Only about 9 percent of U.S. adults are placing grocery orders online once a month, and only 4% of consumers are shopping in this manner weekly.
By contrast, almost all Americans say someone in their family shops for groceries in person at least once a month, with 83% going at least once a week.
The estimates of current retail and online grocery shopping are from Gallup's annual Consumption Habits survey, conducted July 5-9.
At this point, online grocery shopping appears to be an adjunct to retail shopping rather than a replacement, as most shoppers whose families purchase groceries online once or twice a month or more say they still visit a store to buy groceries at least once a week.
Fifteen percent of U.S. adults aged 18 to 29 say they purchase groceries online at least monthly, similar to the 12% among those 30 to 49 and 10% of those 50 to 64. These figures all contrast sharply with the negligible 2% of those aged 65 and older who shop for groceries online at least once a month. At the same time, age has little relationship to shopping in person at grocery stores, which is nearly universal across all age groups.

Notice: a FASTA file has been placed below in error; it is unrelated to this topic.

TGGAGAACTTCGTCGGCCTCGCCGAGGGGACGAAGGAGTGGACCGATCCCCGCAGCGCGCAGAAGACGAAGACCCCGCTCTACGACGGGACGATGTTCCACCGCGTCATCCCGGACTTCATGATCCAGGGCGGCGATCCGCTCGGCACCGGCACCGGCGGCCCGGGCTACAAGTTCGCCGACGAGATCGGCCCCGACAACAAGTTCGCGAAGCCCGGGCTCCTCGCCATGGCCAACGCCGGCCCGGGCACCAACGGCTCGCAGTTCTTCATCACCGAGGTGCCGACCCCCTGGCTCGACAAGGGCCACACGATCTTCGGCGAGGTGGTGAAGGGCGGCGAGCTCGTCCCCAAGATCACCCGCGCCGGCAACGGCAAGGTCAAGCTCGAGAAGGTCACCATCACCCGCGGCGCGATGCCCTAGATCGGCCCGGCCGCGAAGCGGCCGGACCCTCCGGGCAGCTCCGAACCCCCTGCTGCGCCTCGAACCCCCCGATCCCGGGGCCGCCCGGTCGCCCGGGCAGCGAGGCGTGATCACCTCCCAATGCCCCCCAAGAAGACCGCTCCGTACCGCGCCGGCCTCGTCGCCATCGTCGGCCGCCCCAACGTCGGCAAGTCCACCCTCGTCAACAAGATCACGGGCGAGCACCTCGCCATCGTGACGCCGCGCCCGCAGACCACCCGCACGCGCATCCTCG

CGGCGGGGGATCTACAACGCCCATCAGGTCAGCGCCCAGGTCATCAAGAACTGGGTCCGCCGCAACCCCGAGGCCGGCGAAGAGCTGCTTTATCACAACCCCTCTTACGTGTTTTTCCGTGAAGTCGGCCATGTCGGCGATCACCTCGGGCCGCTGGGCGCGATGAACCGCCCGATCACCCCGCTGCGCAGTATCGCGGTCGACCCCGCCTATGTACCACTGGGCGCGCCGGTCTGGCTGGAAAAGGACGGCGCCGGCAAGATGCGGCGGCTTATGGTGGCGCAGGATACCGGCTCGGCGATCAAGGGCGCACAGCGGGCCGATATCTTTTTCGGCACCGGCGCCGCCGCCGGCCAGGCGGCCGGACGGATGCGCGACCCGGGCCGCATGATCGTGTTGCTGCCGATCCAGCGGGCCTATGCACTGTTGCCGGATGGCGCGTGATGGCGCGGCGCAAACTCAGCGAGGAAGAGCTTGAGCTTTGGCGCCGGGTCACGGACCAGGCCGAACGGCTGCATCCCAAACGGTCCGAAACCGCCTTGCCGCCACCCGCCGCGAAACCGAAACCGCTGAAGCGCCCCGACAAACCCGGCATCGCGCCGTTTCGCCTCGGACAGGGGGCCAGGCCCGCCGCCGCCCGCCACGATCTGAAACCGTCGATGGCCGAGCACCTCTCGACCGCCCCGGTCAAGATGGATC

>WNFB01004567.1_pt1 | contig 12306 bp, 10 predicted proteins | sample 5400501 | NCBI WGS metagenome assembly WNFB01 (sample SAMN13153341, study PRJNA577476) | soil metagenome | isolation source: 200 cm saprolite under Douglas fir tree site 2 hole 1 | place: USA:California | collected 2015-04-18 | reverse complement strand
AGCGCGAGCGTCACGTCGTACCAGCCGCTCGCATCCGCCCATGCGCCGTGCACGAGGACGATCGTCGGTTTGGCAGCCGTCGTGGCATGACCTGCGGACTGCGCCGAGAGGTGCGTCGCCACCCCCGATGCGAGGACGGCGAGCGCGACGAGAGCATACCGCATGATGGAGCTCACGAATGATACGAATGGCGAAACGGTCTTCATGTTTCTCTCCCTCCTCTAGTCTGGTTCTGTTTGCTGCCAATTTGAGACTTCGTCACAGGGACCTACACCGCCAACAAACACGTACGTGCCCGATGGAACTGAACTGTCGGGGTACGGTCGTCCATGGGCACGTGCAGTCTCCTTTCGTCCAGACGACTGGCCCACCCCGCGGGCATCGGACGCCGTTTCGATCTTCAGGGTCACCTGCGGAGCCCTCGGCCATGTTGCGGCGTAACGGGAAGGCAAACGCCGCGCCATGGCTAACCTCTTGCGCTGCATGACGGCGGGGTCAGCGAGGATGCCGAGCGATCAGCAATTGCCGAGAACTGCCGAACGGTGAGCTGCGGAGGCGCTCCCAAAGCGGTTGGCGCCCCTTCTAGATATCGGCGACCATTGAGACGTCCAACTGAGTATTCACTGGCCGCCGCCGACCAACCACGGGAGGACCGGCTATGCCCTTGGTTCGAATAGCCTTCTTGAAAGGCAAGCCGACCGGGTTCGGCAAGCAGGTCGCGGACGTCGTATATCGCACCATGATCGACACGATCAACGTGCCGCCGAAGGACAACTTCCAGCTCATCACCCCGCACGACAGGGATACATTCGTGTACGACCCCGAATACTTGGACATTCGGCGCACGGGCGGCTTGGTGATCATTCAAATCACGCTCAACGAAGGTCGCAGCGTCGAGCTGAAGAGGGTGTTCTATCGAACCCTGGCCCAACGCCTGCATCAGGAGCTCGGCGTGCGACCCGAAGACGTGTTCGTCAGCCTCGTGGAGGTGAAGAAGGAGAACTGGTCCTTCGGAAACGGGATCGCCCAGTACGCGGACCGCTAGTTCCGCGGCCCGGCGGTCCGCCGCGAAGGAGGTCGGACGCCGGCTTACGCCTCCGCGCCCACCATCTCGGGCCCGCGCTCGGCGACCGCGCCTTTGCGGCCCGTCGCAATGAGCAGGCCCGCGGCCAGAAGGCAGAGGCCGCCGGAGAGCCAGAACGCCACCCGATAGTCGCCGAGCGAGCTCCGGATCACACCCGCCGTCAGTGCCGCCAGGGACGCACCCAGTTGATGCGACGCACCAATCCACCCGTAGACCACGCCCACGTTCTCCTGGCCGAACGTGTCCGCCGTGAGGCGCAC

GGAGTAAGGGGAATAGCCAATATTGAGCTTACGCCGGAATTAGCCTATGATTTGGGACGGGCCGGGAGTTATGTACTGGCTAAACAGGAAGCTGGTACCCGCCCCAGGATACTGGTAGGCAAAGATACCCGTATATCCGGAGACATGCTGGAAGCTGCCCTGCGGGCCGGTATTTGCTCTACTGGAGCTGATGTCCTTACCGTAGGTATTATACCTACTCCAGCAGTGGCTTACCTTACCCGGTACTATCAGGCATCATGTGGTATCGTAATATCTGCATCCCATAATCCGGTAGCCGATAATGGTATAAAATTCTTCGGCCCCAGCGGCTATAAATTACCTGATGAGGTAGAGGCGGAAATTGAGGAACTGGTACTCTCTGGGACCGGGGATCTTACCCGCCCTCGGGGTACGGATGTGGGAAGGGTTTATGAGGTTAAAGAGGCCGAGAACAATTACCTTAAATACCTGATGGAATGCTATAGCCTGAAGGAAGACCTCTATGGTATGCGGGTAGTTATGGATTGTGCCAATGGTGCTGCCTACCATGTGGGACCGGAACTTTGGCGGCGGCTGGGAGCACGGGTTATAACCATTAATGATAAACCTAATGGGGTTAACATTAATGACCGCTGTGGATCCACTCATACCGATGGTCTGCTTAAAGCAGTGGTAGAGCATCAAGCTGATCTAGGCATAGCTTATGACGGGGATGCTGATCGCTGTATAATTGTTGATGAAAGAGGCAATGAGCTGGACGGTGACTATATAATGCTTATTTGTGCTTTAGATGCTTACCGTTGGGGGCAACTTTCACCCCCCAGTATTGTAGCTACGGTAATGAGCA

Americans living in the eastern U.S. and those residing in cities are modestly more likely than their counterparts to use online grocery shopping technology. Working adults, perhaps because they have less time to shop, are almost twice as likely as those who aren't working to do their grocery shopping online. Income is not related to online shopping for groceries.
Gallup last asked Americans about their weekly food spending in 2012. At that time, the median expenditure per U.S. household on food was $125 a week. Since then, Americans' weekly spending on food has remained stable, with a median of $130 in 2017.
Results for this Gallup poll are based on telephone interviews conducted July 5-9, 2017, with a random sample of 1,021 adults, aged 18 and older, living in all 50 U.S. states and the District of Columbia.
To see more of the Gallup data, click here.